Raising awareness on the health effects of environmental exposures
The research by von Ehrestein et al is a welcome and timely addition to environmental health research.
The technological advances of the recent decades have seen an exponential growth in the number of environmental hazards, which is unmatched by research on their health effects. The health effects of industrialisation are most visible in developing countries, which are witnessing an increase in the incidence and prevalence of chronic diseases, cancers, reproductive and epigenetic effects. Doctors are increasingly called to address such health issues but are often ill-equipped to understand their causation and consequently effectively manage them.
The challenges in establishing environmental causation of disease should not be underestimated. These include practical issues in conducting experimental and non-experimental research; the multifactorial causation of many diseases, which often involves interaction of genetic and environmental factors; the limited knowledge on the biological pathways through which environmental influences exert their causal effects; the difficulties in testing causal inferences. The above are often compounded by the lay interpretation of the findings of environmental health research and the public’s perception of risk.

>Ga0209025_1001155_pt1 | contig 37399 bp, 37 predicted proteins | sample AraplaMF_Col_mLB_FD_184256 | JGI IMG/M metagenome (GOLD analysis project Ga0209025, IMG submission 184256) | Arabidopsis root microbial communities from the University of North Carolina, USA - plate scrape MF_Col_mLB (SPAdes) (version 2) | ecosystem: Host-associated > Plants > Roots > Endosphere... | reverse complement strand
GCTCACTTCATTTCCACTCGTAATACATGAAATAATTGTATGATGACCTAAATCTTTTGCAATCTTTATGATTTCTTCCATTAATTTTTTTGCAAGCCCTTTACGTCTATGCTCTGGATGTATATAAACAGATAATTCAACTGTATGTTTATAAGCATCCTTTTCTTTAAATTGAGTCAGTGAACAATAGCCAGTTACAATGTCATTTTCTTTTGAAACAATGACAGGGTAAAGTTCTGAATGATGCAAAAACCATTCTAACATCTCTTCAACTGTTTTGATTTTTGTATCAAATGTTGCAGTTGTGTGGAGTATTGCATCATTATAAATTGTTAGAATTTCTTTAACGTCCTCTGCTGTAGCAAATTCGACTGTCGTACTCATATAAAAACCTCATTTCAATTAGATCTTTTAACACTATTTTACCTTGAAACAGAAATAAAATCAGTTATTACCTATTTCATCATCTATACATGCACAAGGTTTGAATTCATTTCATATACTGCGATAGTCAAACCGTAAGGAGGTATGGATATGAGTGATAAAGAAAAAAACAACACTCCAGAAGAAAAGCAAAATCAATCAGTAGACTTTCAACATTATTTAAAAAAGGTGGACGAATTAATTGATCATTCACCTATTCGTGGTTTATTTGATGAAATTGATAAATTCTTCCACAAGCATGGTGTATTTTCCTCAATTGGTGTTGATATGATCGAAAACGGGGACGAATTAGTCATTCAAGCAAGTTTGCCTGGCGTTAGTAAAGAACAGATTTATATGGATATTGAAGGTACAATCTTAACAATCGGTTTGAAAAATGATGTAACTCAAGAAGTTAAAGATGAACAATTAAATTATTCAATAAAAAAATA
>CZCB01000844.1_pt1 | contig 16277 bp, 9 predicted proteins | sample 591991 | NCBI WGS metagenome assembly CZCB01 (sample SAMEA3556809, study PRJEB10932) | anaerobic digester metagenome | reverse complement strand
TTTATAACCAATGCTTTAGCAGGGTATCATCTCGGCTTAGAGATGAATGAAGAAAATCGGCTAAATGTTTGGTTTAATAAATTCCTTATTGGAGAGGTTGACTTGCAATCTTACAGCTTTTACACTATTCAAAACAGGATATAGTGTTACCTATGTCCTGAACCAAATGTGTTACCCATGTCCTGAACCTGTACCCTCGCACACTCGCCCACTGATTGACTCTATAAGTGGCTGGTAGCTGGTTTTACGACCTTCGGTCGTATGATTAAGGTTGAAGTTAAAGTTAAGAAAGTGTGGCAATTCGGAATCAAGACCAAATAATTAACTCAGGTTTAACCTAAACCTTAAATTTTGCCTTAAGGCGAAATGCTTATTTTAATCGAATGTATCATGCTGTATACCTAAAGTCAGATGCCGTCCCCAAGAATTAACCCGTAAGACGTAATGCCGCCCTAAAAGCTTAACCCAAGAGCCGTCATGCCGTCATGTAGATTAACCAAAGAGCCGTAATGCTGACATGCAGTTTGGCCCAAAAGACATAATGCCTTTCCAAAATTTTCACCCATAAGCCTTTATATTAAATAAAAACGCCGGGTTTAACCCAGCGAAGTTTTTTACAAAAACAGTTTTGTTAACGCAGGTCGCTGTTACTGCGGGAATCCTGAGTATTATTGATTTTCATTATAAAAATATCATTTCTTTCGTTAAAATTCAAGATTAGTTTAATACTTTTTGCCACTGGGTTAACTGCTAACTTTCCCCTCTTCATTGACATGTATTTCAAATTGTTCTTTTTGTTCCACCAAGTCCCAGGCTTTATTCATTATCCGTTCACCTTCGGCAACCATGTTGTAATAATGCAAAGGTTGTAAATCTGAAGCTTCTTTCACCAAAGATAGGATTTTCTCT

What can be done? Environmental medicine deserves a more prominent place in undergraduate and postgraduate medical curricula. Probable environmental factors should be highlighted when examining the causation of diseases. Environmental health research should be actively promoted, despite the practical, financial and societal barriers. Doctors should familiarise themselves with the hierarchy of hazard control system used in industry as an approach to controlling environmental health hazards. For example, addressing the root cause of disease through elimination or substitution of hazardous agents should rank higher than implementing cancer screening or biological monitoring.
Raising awareness on the health effects of environmental exposures will, at an individual level, empower doctors to more effectively counsel their patients and, at a societal level, enable them to more effectively influence public health policy.
Competing interests: No competing interests